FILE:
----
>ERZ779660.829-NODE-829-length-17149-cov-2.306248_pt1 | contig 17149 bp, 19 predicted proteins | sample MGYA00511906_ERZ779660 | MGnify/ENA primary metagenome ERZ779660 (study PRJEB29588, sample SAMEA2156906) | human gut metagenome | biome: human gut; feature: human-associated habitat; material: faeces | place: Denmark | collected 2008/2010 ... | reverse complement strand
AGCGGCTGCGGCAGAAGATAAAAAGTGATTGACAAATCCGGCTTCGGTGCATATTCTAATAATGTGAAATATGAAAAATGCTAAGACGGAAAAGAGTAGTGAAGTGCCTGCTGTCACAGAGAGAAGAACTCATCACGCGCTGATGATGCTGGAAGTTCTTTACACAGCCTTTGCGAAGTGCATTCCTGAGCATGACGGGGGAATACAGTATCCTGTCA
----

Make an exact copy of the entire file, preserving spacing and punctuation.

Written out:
>ERZ779660.829-NODE-829-length-17149-cov-2.306248_pt1 | contig 17149 bp, 19 predicted proteins | sample MGYA00511906_ERZ779660 | MGnify/ENA primary metagenome ERZ779660 (study PRJEB29588, sample SAMEA2156906) | human gut metagenome | biome: human gut; feature: human-associated habitat; material: faeces | place: Denmark | collected 2008/2010 ... | reverse complement strand
AGCGGCTGCGGCAGAAGATAAAAAGTGATTGACAAATCCGGCTTCGGTGCATATTCTAATAATGTGAAATATGAAAAATGCTAAGACGGAAAAGAGTAGTGAAGTGCCTGCTGTCACAGAGAGAAGAACTCATCACGCGCTGATGATGCTGGAAGTTCTTTACACAGCCTTTGCGAAGTGCATTCCTGAGCATGACGGGGGAATACAGTATCCTGTCA